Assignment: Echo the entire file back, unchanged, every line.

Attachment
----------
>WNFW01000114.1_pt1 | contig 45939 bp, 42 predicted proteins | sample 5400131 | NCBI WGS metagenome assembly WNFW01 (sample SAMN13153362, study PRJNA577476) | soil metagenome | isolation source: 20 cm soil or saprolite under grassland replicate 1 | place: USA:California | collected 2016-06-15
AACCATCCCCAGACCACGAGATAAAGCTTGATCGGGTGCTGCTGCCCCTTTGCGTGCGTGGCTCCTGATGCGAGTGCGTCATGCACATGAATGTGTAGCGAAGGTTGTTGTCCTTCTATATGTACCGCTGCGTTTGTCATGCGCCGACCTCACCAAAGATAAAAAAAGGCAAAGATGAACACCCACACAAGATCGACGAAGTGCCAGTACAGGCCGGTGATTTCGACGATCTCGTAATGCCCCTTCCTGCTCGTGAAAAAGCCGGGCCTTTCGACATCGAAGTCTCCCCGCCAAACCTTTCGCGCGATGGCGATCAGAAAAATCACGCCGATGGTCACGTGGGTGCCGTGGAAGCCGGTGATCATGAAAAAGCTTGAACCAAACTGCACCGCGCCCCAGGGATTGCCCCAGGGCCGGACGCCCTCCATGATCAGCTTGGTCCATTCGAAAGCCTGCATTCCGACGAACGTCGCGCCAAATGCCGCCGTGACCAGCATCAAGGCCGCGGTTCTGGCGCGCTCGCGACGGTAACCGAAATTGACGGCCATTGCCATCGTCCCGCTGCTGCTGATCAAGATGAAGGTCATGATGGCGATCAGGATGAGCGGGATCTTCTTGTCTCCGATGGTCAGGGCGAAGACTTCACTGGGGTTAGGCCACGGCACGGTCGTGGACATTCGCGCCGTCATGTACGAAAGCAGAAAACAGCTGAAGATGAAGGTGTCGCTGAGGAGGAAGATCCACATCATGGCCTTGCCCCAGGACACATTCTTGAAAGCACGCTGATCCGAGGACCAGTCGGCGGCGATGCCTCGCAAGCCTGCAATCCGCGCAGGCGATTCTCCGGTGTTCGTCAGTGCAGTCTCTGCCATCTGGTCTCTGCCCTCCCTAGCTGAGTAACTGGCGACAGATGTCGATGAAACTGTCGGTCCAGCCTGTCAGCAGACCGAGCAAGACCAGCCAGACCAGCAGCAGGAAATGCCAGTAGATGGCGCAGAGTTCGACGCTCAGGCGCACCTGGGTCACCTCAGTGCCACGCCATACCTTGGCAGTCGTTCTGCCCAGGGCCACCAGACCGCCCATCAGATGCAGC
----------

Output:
>WNFW01000114.1_pt1 | contig 45939 bp, 42 predicted proteins | sample 5400131 | NCBI WGS metagenome assembly WNFW01 (sample SAMN13153362, study PRJNA577476) | soil metagenome | isolation source: 20 cm soil or saprolite under grassland replicate 1 | place: USA:California | collected 2016-06-15
AACCATCCCCAGACCACGAGATAAAGCTTGATCGGGTGCTGCTGCCCCTTTGCGTGCGTGGCTCCTGATGCGAGTGCGTCATGCACATGAATGTGTAGCGAAGGTTGTTGTCCTTCTATATGTACCGCTGCGTTTGTCATGCGCCGACCTCACCAAAGATAAAAAAAGGCAAAGATGAACACCCACACAAGATCGACGAAGTGCCAGTACAGGCCGGTGATTTCGACGATCTCGTAATGCCCCTTCCTGCTCGTGAAAAAGCCGGGCCTTTCGACATCGAAGTCTCCCCGCCAAACCTTTCGCGCGATGGCGATCAGAAAAATCACGCCGATGGTCACGTGGGTGCCGTGGAAGCCGGTGATCATGAAAAAGCTTGAACCAAACTGCACCGCGCCCCAGGGATTGCCCCAGGGCCGGACGCCCTCCATGATCAGCTTGGTCCATTCGAAAGCCTGCATTCCGACGAACGTCGCGCCAAATGCCGCCGTGACCAGCATCAAGGCCGCGGTTCTGGCGCGCTCGCGACGGTAACCGAAATTGACGGCCATTGCCATCGTCCCGCTGCTGCTGATCAAGATGAAGGTCATGATGGCGATCAGGATGAGCGGGATCTTCTTGTCTCCGATGGTCAGGGCGAAGACTTCACTGGGGTTAGGCCACGGCACGGTCGTGGACATTCGCGCCGTCATGTACGAAAGCAGAAAACAGCTGAAGATGAAGGTGTCGCTGAGGAGGAAGATCCACATCATGGCCTTGCCCCAGGACACATTCTTGAAAGCACGCTGATCCGAGGACCAGTCGGCGGCGATGCCTCGCAAGCCTGCAATCCGCGCAGGCGATTCTCCGGTGTTCGTCAGTGCAGTCTCTGCCATCTGGTCTCTGCCCTCCCTAGCTGAGTAACTGGCGACAGATGTCGATGAAACTGTCGGTCCAGCCTGTCAGCAGACCGAGCAAGACCAGCCAGACCAGCAGCAGGAAATGCCAGTAGATGGCGCAGAGTTCGACGCTCAGGCGCACCTGGGTCACCTCAGTGCCACGCCATACCTTGGCAGTCGTTCTGCCCAGGGCCACCAGACCGCCCATCAGATGCAGC